Your privacy statement is a window display that gives out strong clues about how well or how badly you do data protection. What does your window display say about you?
This morning, not for the first and not for the last time I’m sure, I advised a client to discount a potential new supplier after reading their privacy statement. The supplier has no idea that they just lost a potentially very big sale because their statement was not up to scratch. But the statement contained enough clues that this company did not take data protection legislation seriously that I very quickly assessed that my client could expect to have significant difficulty getting this supplier signed up with a GDPR-compliant data processing agreement in place.
Your privacy statement could be warning potential customers that getting a data processing agreement in place with you could be difficult
We have enough experience of trying to get suppliers to take the data processing contract content seriously – and ultimately failing. It costs our clients time and money. So these days we just don’t go down that road. If the warning signs are there from the beginning, we suggest looking around the market.
Your Privacy Statement does more than just inform data subjects about how you process their data. It’s a window into your compliance activities. That’s why it's our first port of call when we are evaluating data processors. It is full of clues about where your weaknesses might lie, and it helps us to identify where to start an evaluation.
Let’s take a real-life example so you can see how the process works
Last month I was asked to help evaluate some options for desktop communications tools that a client wanted to introduce into their business. Before we ever asked for a product demo, I went onto the websites of the three tools that my client was interested in evaluating.
One of the privacy statements talked about PII and personal data interchangeably. It had some definitions at the start of the statement and then about half-way through some more definitions including a repeat of an earlier term with a new take on what it meant. My educated guess was that the statement was cobbled together from at least two sources.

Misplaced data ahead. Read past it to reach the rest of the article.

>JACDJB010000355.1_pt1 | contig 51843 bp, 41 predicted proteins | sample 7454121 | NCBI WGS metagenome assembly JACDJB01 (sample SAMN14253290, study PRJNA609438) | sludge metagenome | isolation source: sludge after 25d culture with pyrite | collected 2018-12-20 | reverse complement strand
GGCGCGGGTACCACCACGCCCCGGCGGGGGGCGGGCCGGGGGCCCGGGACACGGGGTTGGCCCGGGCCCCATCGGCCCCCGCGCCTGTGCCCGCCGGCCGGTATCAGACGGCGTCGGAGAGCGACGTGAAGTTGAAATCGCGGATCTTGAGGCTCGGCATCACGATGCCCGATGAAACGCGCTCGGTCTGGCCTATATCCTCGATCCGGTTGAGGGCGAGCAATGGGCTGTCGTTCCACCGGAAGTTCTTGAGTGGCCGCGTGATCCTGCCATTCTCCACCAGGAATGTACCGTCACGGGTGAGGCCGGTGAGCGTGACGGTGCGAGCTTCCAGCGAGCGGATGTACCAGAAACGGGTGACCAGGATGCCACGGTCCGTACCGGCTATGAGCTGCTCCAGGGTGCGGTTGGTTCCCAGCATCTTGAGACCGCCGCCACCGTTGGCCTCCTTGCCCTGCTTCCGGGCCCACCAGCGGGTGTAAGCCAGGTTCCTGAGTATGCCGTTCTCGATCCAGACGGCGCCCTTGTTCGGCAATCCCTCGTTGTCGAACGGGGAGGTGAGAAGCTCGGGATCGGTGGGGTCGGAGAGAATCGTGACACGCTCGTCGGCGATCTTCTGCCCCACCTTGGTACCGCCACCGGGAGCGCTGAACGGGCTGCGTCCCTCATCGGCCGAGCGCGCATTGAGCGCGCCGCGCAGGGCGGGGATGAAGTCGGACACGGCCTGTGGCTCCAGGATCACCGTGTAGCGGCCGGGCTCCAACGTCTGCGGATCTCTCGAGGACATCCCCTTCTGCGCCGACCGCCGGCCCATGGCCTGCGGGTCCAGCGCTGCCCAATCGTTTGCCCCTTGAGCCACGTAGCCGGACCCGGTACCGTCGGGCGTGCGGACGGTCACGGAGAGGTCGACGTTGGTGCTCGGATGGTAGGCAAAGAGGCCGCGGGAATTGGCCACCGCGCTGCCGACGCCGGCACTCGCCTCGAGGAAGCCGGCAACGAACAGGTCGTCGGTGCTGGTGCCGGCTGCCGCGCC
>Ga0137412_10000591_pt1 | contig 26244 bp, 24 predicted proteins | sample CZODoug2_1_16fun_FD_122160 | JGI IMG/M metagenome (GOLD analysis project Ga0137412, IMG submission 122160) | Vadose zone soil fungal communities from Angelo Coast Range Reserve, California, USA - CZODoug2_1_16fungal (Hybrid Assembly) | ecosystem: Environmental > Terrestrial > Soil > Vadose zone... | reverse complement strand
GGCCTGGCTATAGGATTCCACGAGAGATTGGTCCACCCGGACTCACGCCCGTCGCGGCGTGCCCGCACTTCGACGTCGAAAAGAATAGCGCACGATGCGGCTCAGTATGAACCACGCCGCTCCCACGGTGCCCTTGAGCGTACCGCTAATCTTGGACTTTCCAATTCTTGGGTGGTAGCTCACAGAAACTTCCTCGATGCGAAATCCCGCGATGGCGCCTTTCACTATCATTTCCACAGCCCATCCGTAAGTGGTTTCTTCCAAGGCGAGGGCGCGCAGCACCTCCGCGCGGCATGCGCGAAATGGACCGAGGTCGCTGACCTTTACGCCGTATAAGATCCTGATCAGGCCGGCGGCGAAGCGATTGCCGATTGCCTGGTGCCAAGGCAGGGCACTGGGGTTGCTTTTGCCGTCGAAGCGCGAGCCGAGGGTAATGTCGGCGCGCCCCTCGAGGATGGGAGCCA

Here lie some tell-tale clues that the company had not taken any professional advice. Chances are as a result they have made fundamental mistakes in their compliance program which would take us time and effort to iron out with them.
It also told me that the company probably does not take compliance as seriously as they should. It could be folly to enter a relationship with them as a processor because they may not be capable of responding adequately to a data breach or supporting any data subject access requests we receive. That could tarnish our client’s reputation and it’s a risk not worth taking.
Another privacy statement talked about being a “joint processor”. So, we all know that’s not a thing. Here’s a helpful indicator that my client would be facing into an uphill battle and spending time and energy negotiating data processing agreements from first principles because what are the odds their data processing agreement (if it exists) will identify them as a joint processor. That supplier played in a busy market with lots of competition and guess what, they didn’t make the shortlist for assessment.
It’s worth putting some time and effort into your privacy statement because for us privacy professionals it’s a shop window into your compliance program. It provides some useful clues about when it’s worth continuing to evaluate a potential supplier and when it’s better to walk away often before they even know we were interested.
Quick tip: Many companies get this terminology wrong and it causes confusion
A Privacy Statement is a communication to your customers/website users/ service users that communicates to them why and how you process their personal data and what rights they have in relation to that processing
A Privacy Notice is a term we use for privacy statements you provide to your employees. It’s a convenient way to distinguish between employee communication and external customer-facing communication.
If you are a software company working towards being acquired check us out next month as Tricia will be outlining how data protection compliance is being evaluated in the acquisition due diligence process.